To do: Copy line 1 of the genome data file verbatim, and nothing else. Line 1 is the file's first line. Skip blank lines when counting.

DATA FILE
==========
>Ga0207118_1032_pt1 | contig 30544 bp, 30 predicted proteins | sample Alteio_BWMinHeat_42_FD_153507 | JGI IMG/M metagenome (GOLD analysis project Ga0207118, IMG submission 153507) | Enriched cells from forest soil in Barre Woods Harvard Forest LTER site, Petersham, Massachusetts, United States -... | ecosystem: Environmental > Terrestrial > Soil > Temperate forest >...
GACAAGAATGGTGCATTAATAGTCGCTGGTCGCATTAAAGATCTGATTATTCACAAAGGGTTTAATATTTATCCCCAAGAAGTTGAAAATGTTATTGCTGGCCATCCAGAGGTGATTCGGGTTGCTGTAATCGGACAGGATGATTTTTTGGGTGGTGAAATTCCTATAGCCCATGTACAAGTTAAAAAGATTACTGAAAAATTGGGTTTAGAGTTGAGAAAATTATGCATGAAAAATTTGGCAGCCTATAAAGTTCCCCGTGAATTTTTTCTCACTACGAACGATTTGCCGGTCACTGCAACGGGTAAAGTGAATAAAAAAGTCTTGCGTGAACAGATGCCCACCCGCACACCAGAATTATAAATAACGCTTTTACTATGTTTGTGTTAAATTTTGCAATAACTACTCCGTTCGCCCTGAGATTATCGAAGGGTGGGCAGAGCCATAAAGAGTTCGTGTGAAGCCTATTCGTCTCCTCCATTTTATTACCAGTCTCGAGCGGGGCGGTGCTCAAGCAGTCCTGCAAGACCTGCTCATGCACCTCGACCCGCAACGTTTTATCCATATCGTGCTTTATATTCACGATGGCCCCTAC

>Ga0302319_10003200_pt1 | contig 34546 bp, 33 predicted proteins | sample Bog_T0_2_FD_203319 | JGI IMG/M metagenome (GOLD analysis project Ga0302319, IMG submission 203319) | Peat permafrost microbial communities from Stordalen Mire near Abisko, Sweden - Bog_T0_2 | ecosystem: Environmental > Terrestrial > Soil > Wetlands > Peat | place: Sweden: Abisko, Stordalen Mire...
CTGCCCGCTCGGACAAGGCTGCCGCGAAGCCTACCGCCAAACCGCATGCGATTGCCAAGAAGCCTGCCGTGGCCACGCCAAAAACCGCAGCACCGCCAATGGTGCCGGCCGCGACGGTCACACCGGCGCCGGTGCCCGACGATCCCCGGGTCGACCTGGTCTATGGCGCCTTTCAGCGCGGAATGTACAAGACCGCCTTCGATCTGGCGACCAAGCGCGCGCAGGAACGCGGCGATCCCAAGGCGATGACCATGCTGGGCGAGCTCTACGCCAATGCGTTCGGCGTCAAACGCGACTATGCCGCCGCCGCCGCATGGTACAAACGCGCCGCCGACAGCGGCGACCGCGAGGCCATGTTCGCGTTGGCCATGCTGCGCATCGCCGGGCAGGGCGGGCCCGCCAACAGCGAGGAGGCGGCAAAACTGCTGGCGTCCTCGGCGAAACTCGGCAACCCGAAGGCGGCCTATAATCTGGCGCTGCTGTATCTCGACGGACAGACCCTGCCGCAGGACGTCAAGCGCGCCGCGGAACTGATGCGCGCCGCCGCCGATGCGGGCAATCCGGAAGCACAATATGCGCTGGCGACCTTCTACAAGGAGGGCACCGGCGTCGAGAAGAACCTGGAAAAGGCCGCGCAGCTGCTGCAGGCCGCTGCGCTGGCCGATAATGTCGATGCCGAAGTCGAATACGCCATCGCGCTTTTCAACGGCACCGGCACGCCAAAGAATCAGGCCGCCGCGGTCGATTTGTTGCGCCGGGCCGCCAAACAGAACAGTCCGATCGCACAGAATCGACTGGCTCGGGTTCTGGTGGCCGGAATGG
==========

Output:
>Ga0207118_1032_pt1 | contig 30544 bp, 30 predicted proteins | sample Alteio_BWMinHeat_42_FD_153507 | JGI IMG/M metagenome (GOLD analysis project Ga0207118, IMG submission 153507) | Enriched cells from forest soil in Barre Woods Harvard Forest LTER site, Petersham, Massachusetts, United States -... | ecosystem: Environmental > Terrestrial > Soil > Temperate forest >...